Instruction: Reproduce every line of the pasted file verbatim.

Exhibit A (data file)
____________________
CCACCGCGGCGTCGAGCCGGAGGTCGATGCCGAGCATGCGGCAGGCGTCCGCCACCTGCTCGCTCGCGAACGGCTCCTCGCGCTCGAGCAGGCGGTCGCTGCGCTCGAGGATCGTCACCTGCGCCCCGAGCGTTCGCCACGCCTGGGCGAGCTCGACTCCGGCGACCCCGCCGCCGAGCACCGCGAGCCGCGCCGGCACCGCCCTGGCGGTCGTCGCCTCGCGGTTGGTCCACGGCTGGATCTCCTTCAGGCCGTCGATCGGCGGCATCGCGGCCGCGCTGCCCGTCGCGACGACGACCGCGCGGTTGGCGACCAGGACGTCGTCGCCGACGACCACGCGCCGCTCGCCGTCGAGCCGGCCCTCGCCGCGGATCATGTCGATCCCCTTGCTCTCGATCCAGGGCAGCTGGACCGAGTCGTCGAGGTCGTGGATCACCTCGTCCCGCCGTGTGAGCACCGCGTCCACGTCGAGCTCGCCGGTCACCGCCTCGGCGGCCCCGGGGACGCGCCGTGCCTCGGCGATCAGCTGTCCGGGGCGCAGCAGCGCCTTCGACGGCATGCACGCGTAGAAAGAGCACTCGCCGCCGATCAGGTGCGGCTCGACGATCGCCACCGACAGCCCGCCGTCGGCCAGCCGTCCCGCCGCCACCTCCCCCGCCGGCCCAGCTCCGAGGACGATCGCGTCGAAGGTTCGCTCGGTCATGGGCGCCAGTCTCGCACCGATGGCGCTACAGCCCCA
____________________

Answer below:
CCACCGCGGCGTCGAGCCGGAGGTCGATGCCGAGCATGCGGCAGGCGTCCGCCACCTGCTCGCTCGCGAACGGCTCCTCGCGCTCGAGCAGGCGGTCGCTGCGCTCGAGGATCGTCACCTGCGCCCCGAGCGTTCGCCACGCCTGGGCGAGCTCGACTCCGGCGACCCCGCCGCCGAGCACCGCGAGCCGCGCCGGCACCGCCCTGGCGGTCGTCGCCTCGCGGTTGGTCCACGGCTGGATCTCCTTCAGGCCGTCGATCGGCGGCATCGCGGCCGCGCTGCCCGTCGCGACGACGACCGCGCGGTTGGCGACCAGGACGTCGTCGCCGACGACCACGCGCCGCTCGCCGTCGAGCCGGCCCTCGCCGCGGATCATGTCGATCCCCTTGCTCTCGATCCAGGGCAGCTGGACCGAGTCGTCGAGGTCGTGGATCACCTCGTCCCGCCGTGTGAGCACCGCGTCCACGTCGAGCTCGCCGGTCACCGCCTCGGCGGCCCCGGGGACGCGCCGTGCCTCGGCGATCAGCTGTCCGGGGCGCAGCAGCGCCTTCGACGGCATGCACGCGTAGAAAGAGCACTCGCCGCCGATCAGGTGCGGCTCGACGATCGCCACCGACAGCCCGCCGTCGGCCAGCCGTCCCGCCGCCACCTCCCCCGCCGGCCCAGCTCCGAGGACGATCGCGTCGAAGGTTCGCTCGGTCATGGGCGCCAGTCTCGCACCGATGGCGCTACAGCCCCA